On March 24, 2010, the U.S. Department of Labor (DOL) announced a change in its interpretation of the federal law governing employee compensation that will dramatically affect the compensation of mortgage loan officers, whether they are employed by mortgage companies, state-chartered banks, federally-chartered banks, bank subsidiaries, savings and loan associations, credit unions, insurance companies or any other entity that makes or brokers mortgages.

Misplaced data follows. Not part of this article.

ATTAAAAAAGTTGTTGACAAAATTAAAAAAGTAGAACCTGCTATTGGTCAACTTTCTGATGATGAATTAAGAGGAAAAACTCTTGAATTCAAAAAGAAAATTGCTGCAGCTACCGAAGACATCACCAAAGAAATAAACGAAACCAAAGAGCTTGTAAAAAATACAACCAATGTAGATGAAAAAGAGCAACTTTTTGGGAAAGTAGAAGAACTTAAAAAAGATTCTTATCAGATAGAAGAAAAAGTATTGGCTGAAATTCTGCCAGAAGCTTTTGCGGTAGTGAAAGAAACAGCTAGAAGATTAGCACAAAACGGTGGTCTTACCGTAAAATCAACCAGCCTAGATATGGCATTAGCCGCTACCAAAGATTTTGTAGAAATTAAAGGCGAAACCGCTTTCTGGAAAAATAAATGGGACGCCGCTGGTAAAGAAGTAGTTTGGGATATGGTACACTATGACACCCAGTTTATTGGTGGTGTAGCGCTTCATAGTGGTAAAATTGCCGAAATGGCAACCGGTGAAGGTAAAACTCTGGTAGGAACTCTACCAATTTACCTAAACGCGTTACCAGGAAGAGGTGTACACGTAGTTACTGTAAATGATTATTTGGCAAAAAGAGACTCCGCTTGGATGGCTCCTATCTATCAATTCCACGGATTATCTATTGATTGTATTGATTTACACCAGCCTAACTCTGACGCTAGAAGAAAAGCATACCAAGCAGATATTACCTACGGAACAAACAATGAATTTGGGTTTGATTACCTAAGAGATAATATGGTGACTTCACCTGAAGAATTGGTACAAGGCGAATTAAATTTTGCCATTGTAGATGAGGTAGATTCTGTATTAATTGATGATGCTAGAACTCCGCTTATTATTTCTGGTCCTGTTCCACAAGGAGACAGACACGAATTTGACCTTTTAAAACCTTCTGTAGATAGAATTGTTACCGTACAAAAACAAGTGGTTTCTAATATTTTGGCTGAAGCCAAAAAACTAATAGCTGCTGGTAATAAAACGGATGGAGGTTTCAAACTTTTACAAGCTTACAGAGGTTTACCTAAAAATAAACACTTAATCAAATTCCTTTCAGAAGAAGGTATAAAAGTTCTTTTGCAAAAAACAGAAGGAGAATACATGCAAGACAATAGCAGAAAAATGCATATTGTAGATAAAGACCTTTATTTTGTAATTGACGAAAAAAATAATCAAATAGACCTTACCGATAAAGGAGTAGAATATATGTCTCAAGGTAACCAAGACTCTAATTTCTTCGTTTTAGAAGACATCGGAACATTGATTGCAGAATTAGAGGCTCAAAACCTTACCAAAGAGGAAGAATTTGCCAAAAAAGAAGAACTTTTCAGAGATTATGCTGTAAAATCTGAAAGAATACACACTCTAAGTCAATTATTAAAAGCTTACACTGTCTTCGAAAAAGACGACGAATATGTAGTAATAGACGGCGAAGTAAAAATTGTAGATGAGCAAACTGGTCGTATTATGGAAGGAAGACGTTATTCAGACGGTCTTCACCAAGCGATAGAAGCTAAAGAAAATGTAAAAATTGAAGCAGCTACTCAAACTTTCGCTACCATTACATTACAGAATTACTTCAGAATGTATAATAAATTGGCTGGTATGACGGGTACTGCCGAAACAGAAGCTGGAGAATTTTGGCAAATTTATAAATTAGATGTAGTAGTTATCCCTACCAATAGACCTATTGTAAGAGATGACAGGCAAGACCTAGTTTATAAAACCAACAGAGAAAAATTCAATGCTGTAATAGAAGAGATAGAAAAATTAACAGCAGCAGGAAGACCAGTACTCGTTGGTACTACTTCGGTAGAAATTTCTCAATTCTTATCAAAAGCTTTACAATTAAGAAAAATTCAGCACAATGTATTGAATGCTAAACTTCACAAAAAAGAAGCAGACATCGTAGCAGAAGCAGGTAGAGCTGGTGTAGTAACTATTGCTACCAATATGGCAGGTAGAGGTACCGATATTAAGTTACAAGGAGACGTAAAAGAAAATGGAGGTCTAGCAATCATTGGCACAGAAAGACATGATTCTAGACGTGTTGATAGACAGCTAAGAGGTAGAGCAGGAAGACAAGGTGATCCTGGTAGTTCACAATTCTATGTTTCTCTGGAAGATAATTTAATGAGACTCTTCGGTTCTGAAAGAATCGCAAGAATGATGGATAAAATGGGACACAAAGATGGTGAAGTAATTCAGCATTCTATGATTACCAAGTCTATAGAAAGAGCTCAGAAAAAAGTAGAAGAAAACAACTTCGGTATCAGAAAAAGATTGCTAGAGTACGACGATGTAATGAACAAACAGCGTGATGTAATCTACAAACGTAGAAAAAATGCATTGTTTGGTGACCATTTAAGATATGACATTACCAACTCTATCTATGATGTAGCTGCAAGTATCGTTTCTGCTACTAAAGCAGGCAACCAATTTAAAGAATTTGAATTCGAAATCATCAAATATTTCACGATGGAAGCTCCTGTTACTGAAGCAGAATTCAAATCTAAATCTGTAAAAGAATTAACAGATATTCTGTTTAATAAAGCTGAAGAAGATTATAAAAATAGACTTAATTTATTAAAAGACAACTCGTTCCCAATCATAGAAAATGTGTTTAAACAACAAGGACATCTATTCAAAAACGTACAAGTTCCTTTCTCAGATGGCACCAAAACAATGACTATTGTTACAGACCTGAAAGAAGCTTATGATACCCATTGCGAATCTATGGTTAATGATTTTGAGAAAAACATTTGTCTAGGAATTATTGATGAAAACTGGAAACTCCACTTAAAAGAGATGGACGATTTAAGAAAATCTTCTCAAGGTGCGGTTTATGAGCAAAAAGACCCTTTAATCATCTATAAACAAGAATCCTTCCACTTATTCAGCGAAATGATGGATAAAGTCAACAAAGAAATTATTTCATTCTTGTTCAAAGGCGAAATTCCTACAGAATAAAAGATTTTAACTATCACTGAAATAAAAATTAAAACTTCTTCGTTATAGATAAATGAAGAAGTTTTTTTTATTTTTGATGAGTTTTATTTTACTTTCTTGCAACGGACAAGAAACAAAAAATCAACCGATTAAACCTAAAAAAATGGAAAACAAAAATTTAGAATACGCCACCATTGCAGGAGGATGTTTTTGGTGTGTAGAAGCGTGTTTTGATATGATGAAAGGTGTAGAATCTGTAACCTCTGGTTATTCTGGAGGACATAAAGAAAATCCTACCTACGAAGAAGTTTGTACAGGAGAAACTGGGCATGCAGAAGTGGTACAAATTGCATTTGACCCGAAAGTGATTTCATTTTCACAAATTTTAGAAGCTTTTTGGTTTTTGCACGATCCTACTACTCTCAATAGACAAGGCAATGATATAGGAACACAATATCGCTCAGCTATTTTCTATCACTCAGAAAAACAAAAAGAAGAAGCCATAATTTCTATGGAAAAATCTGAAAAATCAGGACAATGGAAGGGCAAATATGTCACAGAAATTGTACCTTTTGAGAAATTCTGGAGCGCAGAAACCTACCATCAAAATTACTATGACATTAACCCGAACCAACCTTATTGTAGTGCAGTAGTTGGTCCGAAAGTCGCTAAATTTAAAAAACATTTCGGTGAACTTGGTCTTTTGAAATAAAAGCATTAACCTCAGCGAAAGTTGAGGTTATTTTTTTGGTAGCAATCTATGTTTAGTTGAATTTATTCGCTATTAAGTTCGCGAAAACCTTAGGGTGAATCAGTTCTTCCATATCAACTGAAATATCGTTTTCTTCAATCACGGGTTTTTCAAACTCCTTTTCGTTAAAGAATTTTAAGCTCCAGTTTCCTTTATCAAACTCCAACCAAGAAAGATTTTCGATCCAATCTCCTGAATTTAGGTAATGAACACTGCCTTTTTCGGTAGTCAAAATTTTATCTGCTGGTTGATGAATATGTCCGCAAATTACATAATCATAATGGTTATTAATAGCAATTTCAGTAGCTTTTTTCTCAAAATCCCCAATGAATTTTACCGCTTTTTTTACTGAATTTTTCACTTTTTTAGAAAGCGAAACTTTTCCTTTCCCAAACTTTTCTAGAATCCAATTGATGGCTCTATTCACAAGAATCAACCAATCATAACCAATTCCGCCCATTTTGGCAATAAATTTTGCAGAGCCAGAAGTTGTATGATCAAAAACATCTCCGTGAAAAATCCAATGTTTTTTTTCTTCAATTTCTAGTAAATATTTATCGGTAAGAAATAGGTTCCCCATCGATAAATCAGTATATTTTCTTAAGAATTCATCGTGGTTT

Mortgage loan officers generally have been treated by their employers as exempt from the overtime requirements of the federal Fair Labor Standards Act (FLSA). In a Wage and Hour Opinion Letter issued in 2006, the U.S. Department of Labor (DOL) opined that mortgage loan officers satisfied the administrative exemption of the FLSA, and thus were not entitled to overtime pay (time-and-a-half) for hours worked in excess of 40 hours in a workweek. Now, in its first-ever Administrator’s Interpretation (AI), the DOL has found that mortgage loan officers do not satisfy the administrative exemption because the typical mortgage loan officer’s primary duty is to make sales, which is production, as opposed to administrative, work of their employers. The 2006 Opinion Letter is now “withdrawn.”